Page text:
Archives for posts with tag: China

Just like I did last year, this morning I played around with data on imports and exports from the Kenya Bureau of Statistics. Understanding the trends of international trade in Kenya is extremely important – as I have said a hundred times in this blog, the imbalance between imports and exports is one of the major weaknesses of the Kenyan economy and one of the root causes for macroeconomic volatility. So, what is Kenya exporting to the outside world? What are the major export destinations?  How about imports?  Are they still growing faster than the exports?

Let me say in advance that here I am showing some basic figures. If you want to know more about imports and exports for specific commodities (tea, fruits, flowers, etc) in specific months you can find very detailed data here. So, let’s  take a look at imports first  (Click on the images to enlarge).

Kenya - Major origin of imports in 2011-2012

Kenya - Imports by broad economic category

The two graphs show two very interesting trends. First, India has officially outgrown China and the UAE as the major importer to Kenya. The value of imports from the UAE has decreased because the Kenyan Shilling has gained strength and therefore its oil bill has gone down significantly. When it comes to China and India, I would like to see an analysis of the political economy behind these trends.   Which African countries are “going Indian” and why? And is this trend relevant only for trade or also in terms of foreign direct investments? A recent article on The Star explained the trend in these terms:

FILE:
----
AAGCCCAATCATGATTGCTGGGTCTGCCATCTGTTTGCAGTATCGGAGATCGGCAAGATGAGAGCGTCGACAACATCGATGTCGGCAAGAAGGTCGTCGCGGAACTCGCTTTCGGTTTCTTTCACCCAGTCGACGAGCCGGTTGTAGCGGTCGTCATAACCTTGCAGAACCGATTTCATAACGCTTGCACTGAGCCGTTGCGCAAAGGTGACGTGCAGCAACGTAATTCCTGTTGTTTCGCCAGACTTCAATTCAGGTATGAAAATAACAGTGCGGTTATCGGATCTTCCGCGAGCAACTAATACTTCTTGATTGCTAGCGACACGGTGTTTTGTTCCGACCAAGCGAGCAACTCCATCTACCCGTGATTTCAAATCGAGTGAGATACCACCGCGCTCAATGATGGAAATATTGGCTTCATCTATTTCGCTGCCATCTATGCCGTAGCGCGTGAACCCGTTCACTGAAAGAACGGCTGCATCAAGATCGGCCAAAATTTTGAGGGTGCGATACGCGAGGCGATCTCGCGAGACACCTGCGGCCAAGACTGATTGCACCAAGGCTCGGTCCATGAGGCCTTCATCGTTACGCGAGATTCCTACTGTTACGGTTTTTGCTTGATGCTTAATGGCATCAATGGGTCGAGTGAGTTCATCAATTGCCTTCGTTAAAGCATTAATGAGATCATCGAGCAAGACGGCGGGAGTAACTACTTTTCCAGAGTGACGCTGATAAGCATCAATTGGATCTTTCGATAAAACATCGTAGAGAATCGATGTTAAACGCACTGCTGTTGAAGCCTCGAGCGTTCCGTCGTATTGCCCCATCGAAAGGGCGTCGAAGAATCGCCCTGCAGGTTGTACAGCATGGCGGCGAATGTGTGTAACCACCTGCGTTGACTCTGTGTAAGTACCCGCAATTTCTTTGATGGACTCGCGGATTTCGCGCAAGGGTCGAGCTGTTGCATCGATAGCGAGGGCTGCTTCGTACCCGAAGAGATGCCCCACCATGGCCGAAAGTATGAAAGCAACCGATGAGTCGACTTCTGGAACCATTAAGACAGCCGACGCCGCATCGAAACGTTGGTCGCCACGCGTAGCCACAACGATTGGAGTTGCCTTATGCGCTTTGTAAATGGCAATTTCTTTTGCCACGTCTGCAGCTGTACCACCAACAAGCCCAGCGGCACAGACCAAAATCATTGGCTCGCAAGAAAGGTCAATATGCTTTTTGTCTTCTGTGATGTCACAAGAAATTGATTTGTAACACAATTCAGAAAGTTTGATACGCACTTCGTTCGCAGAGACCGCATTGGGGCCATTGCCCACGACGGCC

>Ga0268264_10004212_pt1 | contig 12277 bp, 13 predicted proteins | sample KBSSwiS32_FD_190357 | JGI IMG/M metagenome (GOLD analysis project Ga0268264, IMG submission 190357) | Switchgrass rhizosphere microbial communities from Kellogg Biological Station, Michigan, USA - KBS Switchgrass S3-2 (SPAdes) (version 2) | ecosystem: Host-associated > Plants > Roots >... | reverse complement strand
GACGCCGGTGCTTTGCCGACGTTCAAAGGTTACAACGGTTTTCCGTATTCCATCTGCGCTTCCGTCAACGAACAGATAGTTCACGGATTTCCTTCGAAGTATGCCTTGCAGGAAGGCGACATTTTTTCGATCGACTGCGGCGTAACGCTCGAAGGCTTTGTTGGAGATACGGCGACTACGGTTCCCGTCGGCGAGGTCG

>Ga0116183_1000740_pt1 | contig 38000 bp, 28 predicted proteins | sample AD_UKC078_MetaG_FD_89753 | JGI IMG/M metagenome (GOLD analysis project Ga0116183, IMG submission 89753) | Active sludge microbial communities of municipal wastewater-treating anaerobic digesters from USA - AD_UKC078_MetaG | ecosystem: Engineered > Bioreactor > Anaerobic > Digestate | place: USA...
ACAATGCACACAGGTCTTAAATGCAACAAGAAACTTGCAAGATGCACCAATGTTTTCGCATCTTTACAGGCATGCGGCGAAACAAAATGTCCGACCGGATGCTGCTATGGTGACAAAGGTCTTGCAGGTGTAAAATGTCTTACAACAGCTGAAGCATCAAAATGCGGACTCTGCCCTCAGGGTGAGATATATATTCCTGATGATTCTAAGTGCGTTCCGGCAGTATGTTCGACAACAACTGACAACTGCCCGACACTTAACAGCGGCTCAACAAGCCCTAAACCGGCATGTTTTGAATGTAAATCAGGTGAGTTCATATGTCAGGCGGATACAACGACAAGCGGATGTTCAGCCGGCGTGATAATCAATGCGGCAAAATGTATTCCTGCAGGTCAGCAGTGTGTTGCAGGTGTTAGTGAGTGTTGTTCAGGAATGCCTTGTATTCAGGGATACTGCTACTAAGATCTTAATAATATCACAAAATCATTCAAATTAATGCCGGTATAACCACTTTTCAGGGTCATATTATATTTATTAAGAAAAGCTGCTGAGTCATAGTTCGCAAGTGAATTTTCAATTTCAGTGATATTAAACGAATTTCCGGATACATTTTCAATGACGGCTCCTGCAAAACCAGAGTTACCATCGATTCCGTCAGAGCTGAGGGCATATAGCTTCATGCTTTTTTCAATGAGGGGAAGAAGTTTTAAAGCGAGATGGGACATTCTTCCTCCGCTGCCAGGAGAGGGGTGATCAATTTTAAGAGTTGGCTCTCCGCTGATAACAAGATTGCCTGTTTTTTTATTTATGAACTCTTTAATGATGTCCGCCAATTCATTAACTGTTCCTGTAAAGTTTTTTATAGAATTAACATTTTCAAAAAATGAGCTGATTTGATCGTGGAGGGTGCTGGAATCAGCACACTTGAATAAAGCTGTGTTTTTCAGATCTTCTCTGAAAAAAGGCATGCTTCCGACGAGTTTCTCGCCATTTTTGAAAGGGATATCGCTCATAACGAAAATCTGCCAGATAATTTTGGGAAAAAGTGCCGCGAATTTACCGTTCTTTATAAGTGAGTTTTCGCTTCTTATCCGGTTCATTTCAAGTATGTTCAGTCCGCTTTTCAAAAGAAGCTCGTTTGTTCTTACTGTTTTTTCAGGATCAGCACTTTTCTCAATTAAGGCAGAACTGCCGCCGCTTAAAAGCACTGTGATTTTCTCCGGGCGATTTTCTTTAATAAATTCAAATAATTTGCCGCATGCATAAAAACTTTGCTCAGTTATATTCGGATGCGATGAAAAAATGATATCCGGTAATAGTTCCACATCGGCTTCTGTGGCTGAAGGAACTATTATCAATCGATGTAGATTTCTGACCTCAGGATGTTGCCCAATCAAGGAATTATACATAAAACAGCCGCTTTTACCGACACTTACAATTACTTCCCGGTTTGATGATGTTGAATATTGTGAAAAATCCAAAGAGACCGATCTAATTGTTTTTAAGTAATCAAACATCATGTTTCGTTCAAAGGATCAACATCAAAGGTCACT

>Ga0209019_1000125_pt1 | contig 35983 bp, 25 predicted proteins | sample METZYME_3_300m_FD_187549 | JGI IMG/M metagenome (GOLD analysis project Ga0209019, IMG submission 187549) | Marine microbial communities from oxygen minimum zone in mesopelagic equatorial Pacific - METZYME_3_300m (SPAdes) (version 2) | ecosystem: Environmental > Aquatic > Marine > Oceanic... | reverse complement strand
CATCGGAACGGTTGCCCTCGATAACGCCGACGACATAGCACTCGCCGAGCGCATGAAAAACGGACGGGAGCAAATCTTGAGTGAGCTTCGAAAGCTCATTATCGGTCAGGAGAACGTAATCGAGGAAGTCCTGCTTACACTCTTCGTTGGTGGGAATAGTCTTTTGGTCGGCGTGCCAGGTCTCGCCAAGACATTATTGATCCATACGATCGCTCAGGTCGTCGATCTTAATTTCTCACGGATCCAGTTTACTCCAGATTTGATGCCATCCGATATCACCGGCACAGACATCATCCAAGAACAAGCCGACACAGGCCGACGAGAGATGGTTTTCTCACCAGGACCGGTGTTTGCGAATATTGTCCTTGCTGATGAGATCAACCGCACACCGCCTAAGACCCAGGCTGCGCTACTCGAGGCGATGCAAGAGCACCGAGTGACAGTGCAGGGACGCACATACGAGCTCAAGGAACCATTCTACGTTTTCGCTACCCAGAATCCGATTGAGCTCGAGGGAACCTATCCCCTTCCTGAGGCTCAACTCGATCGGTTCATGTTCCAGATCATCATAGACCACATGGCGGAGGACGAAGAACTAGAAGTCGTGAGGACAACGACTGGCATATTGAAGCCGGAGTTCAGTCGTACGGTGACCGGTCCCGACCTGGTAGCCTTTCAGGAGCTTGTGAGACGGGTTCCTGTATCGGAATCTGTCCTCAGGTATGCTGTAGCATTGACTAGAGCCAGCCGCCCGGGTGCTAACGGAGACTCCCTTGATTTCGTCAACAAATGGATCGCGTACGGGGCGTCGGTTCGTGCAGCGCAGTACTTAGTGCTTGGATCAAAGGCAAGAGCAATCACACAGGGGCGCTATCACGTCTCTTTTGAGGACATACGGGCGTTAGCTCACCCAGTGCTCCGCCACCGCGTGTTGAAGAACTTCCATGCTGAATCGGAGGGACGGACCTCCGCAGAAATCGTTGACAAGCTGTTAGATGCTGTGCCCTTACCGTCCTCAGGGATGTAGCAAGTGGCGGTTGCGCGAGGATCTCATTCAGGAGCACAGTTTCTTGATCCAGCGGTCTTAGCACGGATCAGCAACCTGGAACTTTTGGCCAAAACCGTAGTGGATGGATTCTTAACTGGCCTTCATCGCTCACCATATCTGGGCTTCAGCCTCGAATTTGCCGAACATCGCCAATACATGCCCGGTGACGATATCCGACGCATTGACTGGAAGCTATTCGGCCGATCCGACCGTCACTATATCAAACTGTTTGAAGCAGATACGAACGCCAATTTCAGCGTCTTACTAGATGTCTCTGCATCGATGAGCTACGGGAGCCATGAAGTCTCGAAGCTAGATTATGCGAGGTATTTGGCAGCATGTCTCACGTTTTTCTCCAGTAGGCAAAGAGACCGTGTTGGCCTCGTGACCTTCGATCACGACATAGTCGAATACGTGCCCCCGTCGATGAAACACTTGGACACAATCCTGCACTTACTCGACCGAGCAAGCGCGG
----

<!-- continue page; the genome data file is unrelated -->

Analysts say India has managed to clinch the lion’s share of Kenya’s import volumes because of, among others, the prevailing cordial foreign policy between the two countries since Kenya gained independence, relatively cheaper goods, quality, and proximity of its ports to Kenya.

The main imports from India include textiles, petroleum products obtained from bituminous minerals (other than crude), medical equipment and drugs, pharmaceuticals, flat-rolled iron and non-alloy steel products, electrical goods, food-processing machinery, special purpose motor vehicles and trucks among others.

“There are quite a number of factors why Kenya is importing more from India. For instance, you will realise that many products on sale in Kenyan retail stores – such as textiles (garments) – come from India. They are cheaper and as we know, Kenyan consumers are sensitive to price, making these a top choice,” said Tiberius Barasa, the executive director of the Centre for Policy Research, a governance and public policy analysis think-tank.